I remember the two things from my childhood that led me to electronics and hacking were tearing apart an old laptop my Dad had bought from work when they replaced them when it died and a Lego mindstorms kit that one of my friends had and we were able to make things work and program them like ‘real robots’ as it seemed to us. If the Arduino platform does this for kids, students or just people who are curious about hardware then how can we complain? And I’m sure, bar a small number of us, we have all posted things on forums that have replied to us in a very condescending manner when we are stuck with something new, even with a data sheet or api references etc things aren’t always crystal clear and not everyone thinks in the same way so what appears obvious to you may not be to them without a little help.

  23. churchill says:

    Sorry for my english, I’m french speaker.
    I’m a completly beginner in electronics. Arduino helped me to start. Now I’m proud to have done a remplacement speedometer for my motorcycle (with some more features, and an independent atmega168). I’m know I would never try to do this before playing with arduino. So if you kill arduino you kill part of creativity too. Aduino is not a end, is a begining, and blinking some leds with this hardware is a start to be curious on other more complicated hacks to be done. Now, I know is very sad to see people doing things that are previously done by an elitist people..

  24. qwerty says:

    Arduino is great for beginners and I wouldn’t dream of actually taking it off the face of the planet. So many of their users, who are obviously more talented than the average person, build more complicated projects. It hurts to see that instead of actively seeking the right solutions, they’d rather find hacks to mold Arduino some questionable solution.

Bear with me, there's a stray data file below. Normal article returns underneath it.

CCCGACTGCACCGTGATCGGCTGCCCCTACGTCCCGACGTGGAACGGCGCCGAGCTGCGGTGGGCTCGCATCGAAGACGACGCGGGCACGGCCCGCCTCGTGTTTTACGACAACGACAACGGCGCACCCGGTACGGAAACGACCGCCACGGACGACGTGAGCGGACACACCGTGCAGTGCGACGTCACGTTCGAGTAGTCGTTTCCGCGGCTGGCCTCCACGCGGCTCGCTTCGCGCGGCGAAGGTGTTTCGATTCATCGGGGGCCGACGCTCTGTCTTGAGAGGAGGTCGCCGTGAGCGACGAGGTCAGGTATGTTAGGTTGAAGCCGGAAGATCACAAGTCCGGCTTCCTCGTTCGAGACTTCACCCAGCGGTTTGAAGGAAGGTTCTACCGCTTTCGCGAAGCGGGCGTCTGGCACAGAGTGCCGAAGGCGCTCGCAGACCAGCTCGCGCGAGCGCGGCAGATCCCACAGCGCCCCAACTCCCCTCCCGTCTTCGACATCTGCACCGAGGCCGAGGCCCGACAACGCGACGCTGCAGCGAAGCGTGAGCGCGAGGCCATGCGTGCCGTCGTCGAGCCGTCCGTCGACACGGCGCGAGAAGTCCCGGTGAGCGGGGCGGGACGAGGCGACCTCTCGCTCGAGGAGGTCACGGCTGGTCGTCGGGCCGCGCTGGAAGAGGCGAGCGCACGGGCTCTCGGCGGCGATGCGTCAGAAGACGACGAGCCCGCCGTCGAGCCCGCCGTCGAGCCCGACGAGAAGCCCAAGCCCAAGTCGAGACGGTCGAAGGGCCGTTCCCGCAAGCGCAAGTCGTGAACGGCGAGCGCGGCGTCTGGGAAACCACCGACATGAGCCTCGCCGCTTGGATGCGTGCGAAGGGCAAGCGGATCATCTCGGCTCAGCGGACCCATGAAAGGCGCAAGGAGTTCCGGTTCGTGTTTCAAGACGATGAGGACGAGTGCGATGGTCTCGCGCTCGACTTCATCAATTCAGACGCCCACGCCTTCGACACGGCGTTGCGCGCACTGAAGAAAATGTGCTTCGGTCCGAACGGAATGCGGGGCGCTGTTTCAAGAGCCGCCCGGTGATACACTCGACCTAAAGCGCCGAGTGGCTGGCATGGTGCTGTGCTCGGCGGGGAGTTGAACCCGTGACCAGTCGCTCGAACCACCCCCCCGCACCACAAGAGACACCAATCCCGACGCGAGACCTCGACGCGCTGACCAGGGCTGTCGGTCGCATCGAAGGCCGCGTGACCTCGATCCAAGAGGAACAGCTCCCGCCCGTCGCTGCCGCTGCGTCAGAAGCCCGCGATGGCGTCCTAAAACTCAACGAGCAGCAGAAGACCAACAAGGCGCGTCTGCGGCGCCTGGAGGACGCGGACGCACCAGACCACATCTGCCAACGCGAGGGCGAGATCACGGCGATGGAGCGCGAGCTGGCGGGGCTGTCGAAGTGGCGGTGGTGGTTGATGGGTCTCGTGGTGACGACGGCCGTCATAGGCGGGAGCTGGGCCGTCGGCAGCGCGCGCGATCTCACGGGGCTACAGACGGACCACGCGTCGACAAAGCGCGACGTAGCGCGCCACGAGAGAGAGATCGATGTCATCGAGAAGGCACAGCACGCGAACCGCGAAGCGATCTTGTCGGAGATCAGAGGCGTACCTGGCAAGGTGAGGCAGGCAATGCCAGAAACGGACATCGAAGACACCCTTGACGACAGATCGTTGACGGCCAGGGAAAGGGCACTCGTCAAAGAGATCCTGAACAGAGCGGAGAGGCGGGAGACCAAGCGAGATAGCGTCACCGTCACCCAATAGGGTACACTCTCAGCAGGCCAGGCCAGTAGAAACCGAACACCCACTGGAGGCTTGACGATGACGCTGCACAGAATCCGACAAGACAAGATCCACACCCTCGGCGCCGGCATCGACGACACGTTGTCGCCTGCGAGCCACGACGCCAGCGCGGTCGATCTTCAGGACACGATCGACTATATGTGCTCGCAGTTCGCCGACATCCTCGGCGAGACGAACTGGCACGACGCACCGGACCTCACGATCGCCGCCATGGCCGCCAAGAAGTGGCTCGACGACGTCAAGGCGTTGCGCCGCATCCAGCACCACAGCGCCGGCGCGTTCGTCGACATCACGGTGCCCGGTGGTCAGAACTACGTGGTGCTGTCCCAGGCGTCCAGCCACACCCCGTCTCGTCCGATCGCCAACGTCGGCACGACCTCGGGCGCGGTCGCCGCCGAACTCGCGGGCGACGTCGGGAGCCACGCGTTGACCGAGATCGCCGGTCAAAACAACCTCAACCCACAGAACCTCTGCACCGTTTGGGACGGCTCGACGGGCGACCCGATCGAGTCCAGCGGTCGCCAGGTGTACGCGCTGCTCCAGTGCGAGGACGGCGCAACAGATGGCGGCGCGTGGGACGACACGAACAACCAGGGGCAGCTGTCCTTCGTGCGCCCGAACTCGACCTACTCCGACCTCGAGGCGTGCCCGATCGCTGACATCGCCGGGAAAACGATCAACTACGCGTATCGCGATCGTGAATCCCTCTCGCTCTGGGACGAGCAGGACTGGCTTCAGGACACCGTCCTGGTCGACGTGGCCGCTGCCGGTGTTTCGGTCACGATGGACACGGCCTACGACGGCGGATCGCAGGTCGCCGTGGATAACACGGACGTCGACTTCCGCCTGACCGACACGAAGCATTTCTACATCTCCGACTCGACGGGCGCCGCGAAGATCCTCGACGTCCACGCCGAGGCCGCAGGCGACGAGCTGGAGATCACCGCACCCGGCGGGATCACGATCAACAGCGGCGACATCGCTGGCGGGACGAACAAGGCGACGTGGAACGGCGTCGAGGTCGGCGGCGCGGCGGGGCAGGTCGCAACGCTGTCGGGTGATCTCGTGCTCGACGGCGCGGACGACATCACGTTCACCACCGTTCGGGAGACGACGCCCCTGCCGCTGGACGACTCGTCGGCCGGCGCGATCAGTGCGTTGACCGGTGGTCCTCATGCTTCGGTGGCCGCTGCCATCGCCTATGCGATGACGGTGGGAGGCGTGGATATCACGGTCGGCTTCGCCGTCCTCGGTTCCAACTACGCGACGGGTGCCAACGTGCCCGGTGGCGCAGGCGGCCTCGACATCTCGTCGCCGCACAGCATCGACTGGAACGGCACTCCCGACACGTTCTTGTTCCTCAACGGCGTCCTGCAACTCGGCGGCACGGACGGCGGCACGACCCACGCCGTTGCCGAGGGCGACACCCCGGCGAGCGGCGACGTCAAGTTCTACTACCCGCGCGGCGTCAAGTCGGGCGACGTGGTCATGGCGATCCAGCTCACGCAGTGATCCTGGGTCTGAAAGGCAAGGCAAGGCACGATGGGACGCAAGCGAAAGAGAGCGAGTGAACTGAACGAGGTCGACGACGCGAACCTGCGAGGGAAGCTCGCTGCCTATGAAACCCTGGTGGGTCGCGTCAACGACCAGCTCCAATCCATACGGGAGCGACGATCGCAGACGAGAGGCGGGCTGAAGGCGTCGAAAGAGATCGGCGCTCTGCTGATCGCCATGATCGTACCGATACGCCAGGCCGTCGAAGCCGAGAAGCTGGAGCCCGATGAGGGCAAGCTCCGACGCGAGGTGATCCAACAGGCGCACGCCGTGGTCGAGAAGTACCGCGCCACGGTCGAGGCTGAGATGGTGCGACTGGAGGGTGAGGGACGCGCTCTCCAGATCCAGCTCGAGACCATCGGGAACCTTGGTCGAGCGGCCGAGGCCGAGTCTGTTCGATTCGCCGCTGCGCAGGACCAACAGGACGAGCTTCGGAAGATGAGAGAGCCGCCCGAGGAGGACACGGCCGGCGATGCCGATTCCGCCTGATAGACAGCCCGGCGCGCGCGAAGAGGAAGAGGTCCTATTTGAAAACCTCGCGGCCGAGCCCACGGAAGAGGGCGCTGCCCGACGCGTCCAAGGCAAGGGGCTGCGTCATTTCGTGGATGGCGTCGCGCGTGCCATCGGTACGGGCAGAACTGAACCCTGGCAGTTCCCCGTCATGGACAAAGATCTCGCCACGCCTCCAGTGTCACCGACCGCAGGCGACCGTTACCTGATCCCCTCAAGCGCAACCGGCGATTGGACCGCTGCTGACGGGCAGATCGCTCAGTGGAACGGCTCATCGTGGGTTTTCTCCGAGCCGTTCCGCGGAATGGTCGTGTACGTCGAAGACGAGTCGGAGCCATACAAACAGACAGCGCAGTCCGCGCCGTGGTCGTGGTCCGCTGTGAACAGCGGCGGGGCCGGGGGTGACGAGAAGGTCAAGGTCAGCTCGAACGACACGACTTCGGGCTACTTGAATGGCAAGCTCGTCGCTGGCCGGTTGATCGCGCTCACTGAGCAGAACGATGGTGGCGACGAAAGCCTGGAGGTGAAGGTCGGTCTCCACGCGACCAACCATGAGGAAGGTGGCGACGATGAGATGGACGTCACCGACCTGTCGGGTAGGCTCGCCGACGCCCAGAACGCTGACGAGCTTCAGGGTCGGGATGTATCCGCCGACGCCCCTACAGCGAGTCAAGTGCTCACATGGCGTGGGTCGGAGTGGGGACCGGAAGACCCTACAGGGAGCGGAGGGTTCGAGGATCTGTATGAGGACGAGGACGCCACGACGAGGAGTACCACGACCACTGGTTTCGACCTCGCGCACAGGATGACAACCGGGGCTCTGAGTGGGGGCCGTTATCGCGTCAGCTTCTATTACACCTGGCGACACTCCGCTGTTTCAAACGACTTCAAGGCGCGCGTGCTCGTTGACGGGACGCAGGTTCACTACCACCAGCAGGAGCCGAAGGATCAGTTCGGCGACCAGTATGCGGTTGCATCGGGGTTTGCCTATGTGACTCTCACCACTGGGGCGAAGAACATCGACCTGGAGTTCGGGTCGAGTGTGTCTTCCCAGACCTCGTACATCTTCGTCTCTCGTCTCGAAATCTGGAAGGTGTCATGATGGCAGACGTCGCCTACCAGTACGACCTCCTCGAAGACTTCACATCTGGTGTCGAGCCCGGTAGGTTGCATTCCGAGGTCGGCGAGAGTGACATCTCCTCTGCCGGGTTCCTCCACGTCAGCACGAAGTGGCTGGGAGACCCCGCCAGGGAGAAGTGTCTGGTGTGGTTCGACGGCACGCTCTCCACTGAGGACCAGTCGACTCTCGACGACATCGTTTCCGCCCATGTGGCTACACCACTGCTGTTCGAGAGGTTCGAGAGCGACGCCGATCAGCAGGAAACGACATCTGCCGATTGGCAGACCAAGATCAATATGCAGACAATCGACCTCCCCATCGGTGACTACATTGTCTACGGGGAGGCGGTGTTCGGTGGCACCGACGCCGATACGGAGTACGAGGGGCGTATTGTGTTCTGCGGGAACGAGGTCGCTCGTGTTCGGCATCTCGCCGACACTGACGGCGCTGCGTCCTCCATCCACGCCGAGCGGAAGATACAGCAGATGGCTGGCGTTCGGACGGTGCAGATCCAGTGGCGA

I want these people to break out of their Arduino habit. Plus, there’s so many Arduino products flooding the market, and not a lot of people bother with designing more advanced stuff for more advanced hobbyists within the same price range.

    And I think Arduino has basically monopolized (obvious wrong choice of words) the beginner’s microcontroller market. It makes it for any other different platform to compete, which limits options for non-beginners, which is annoying.

    Look at the Teensy, which is an excellent step up from the Arduino, but it still prefers to promote the use of Arduino code, as opposed to encouraging people to try using LUFA or Atmel’s USB stack. This is obviously because nobody would buy the thing if it looked too hard to use.

    Netduino has nothing to do with Arduino… It looks like an Arduino but that is it. It goes to show you how much influence that Arduino has, and because of it, Netduino thought it was a good idea to make its shape and pinout the same as an Arduino, which means not all of the pins are available on the AT91SAM7 chip it has. And Netduino isn’t the only one guilty of this. Fez Domino and Maple Cortex boards also use the Arduino form factor, which turns me off them. I’m looking for a cheap ARM solution, and because of Arduino’s influence, it’s very hard.

    I just got a FPGA board called the Papilio One. And the getting started guide is about how to use Arduino IDE with it to turn it into an Arduino… NothiI This is a FPGA, yet to a noob, still only as useful as an Arduino… Good thing I had plans for it before hand.

    It’s like getting a PC port of a console game. My point is, I think Arduino has dumbed down the market for everybody else, which is annoying.

    If you are going to suggest to me some other ARM solution, I’m already looking forward to getting a LPCExpresso, and a mbed, but I question the DRM on both…

  25. ftorama says:

    According to me, Arduino is a precursor of the future of programmable electronics. As I said before, that’s not the first one.